Teresa Tomeo, Catholic radio host, author, and speaker, is currently on a pilgrimage to the Holy Land. Teresa works for Ave Maria Radio, one of my favorite Catholic radio stations. All of its shows are available online at www.AveMariaRadio.net .
Al Kresta, President and CEO of Ave Maria Radio has taken great interest in supporting and promoting the idea of Catholic pilgrimages and every year Teresa accompanies a group of Catholic pilgrims to Israel where they experience, firsthand, many of the sights and sounds that will make their time both memorable and a source of contemplation for years to come.
Along with such memorable pilgrimages, Mr. Kresta makes sure that Catholics understand that a pilgrimage can be a trip to a local Church as much as it can be a trip to the Holy Land. To this end, Mr. Kresta continues to encourage Catholics to understand and embrace pilgrimages as a way to understand and embrace their faith.
Indeed, journeying to a holy spot is something that our Jewish ancestors have always done. The Torah calls for three pilgrimages by Jewish males to Jerusalem: Passover, Shavuot, and Sukkot. Passover is the celebration of the Exodus of God’s people from slavery and bondage in Egypt. Shavuot is a celebration of the first fruits of the harvest and Sukkot is the autumn remembrance of the 40 years that the Jews wandered in the desert and depended solely upon God for their food and shelter.
Even today, Matriarch Rachel’s burial spot near Bethlehem is considered a sacred and holy place to which Jews make pilgrimages. Jews who journey to this burial spot spend time in deep contemplation about their history and the way in which God brought forth the 12 tribes of Israel from the Matriarchs Leah and Rachel. All such pilgrimages are meant to bind us to our Creator in unique ways and should always be seen as worth the time, effort, and sacrifice that may be involved to take such an expedition.
A pilgrimage is a journey in which there is a deep desire or interest in setting foot upon a place considered sacred and holy. Catholics have always venerated images and, in keeping with the teachings of the Catechism of the Catholic Church, should understand and be able to explain the difference between veneration and worship. As stated in CCC 2132, “The Christian veneration of images is not contrary to the first commandment which proscribes idols. Indeed, ‘the honor rendered to an image passes to its prototype,’ and ‘whoever venerates an image venerates the person portrayed in it.’”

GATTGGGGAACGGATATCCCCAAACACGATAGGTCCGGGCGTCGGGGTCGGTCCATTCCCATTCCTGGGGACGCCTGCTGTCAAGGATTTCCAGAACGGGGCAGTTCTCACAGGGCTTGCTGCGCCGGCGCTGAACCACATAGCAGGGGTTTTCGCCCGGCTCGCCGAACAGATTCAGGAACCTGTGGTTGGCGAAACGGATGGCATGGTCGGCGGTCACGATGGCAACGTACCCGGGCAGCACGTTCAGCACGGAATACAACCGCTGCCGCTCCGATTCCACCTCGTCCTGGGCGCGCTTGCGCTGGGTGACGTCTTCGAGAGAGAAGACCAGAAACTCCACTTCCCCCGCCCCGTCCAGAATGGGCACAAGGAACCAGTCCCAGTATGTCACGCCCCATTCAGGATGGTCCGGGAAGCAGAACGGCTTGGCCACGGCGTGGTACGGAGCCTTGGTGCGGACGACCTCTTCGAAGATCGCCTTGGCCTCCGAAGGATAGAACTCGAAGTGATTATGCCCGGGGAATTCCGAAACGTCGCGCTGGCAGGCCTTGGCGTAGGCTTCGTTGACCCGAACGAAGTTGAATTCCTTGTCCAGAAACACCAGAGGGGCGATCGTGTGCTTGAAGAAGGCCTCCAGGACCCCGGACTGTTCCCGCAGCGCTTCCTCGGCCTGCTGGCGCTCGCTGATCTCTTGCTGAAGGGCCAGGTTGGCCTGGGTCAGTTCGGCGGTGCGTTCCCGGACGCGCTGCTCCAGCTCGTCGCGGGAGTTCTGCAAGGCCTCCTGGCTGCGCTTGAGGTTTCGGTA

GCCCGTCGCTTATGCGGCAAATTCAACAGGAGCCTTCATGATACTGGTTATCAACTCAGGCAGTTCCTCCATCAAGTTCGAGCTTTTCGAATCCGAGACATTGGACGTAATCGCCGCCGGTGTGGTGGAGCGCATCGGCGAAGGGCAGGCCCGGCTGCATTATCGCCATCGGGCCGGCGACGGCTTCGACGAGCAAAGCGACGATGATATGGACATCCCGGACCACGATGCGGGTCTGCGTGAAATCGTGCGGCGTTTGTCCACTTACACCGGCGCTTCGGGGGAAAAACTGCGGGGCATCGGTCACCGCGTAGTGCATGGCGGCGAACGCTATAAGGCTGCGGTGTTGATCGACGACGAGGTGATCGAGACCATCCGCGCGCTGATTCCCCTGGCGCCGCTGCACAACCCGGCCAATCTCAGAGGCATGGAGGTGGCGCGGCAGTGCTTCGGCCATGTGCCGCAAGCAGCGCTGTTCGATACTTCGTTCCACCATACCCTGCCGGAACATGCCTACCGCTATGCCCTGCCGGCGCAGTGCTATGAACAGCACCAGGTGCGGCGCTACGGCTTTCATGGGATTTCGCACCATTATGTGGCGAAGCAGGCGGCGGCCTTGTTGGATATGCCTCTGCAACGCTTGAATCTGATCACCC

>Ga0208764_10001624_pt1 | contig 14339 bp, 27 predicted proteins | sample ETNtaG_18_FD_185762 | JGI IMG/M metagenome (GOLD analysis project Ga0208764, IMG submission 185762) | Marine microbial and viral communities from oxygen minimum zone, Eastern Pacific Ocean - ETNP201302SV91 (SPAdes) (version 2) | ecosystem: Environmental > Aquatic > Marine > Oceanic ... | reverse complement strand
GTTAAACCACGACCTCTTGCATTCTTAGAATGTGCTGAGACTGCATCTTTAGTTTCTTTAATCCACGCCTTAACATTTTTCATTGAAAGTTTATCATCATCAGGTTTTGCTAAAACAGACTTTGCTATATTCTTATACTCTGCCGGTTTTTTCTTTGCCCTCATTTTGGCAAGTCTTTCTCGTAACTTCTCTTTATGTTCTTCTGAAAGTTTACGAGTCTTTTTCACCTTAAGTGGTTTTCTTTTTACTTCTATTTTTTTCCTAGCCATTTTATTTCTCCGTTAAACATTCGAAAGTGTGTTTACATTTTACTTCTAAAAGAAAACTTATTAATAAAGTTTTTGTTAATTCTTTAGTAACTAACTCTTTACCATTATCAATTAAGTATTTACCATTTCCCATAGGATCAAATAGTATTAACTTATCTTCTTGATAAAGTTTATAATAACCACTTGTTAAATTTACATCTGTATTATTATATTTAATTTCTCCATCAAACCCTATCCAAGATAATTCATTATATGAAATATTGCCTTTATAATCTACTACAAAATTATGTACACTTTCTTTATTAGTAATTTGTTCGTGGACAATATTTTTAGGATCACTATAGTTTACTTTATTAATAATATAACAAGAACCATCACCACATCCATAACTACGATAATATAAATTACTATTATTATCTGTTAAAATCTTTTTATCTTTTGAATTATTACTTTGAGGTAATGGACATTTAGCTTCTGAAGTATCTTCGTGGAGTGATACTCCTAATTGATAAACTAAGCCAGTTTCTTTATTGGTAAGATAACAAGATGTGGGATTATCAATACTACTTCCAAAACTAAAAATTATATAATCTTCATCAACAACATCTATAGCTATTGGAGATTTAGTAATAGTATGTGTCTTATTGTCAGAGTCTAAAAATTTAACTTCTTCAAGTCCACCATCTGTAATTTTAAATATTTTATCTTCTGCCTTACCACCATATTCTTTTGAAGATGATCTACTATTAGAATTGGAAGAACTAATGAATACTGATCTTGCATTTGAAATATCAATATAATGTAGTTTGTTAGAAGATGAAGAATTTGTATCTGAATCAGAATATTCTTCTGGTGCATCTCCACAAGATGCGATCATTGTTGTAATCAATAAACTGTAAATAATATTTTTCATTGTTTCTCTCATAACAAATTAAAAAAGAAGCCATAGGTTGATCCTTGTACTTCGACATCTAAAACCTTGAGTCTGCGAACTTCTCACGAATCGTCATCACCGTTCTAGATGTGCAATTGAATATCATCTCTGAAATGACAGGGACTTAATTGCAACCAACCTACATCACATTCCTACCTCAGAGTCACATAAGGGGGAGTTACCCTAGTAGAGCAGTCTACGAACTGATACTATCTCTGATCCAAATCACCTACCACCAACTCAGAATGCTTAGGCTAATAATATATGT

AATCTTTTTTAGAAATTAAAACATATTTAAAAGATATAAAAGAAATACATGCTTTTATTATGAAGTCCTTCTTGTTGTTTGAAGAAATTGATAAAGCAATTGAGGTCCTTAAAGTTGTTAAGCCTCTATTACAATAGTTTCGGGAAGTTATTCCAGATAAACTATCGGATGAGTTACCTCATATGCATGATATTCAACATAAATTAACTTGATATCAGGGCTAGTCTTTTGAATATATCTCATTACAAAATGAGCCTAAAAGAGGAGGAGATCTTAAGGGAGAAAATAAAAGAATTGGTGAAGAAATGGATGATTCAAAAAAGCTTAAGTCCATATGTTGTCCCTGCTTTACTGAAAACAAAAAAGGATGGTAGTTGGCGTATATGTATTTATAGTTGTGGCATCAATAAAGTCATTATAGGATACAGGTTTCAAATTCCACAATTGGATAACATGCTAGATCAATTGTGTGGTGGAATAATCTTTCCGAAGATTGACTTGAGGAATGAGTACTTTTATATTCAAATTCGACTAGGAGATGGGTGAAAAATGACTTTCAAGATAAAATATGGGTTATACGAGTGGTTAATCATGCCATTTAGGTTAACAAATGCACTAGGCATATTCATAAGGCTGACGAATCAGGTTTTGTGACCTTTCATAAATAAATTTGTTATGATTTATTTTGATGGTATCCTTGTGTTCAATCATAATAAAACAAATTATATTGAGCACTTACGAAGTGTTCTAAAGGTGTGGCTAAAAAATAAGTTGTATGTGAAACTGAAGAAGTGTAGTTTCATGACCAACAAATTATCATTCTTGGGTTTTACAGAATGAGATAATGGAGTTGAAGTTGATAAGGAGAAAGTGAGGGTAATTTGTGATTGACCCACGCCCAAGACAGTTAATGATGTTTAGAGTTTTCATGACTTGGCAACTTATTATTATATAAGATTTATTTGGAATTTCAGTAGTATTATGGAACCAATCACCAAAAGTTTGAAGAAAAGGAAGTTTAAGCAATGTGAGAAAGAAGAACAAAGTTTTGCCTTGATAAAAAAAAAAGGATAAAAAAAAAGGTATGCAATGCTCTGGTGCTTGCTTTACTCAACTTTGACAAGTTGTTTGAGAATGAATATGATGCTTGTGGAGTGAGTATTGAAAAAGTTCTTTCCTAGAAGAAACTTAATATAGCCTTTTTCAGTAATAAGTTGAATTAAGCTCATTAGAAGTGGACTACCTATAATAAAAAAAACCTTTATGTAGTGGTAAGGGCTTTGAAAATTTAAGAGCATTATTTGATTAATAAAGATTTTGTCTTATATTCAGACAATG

So, when a Catholic journeys to such places as the Holy Land, or even a beautiful Church in a nearby city, he or she is acting upon the way in which the Holy Spirit is able to use these places of veneration to create a deeper, more fully contemplative state than may not be otherwise attainable. In that way, a pilgrimage places a person’s whole mind, body, heart, and soul at the disposal of the Holy Spirit’s grace and mercy.
I recently attended a woman’s conference and was seated in the “spillover” room where those who could not find a spot in the main auditorium were sitting. During Mass a priest made his way to our area and as we were scattered throughout the room I was struck by the visual image as we all made our way towards him to receive Communion. It was very powerful and I thought of the way in which people would journey to see Christ during His life on earth and how they would somberly but with great anticipation approach Him. That small conference, about ½ an hour from my home, was a pilgrimage in both the way the day affected me but also in that moment in time as we all approached the priest from varying spots in the room.
Pilgrimages, near or far, heighten our realization of what it means to be a Catholic. As Lent draws to a close, we may find it both necessary and valuable to find time to journey to a place where our hearts will be more fully open to the message of Christ’s life, death, and resurrection.
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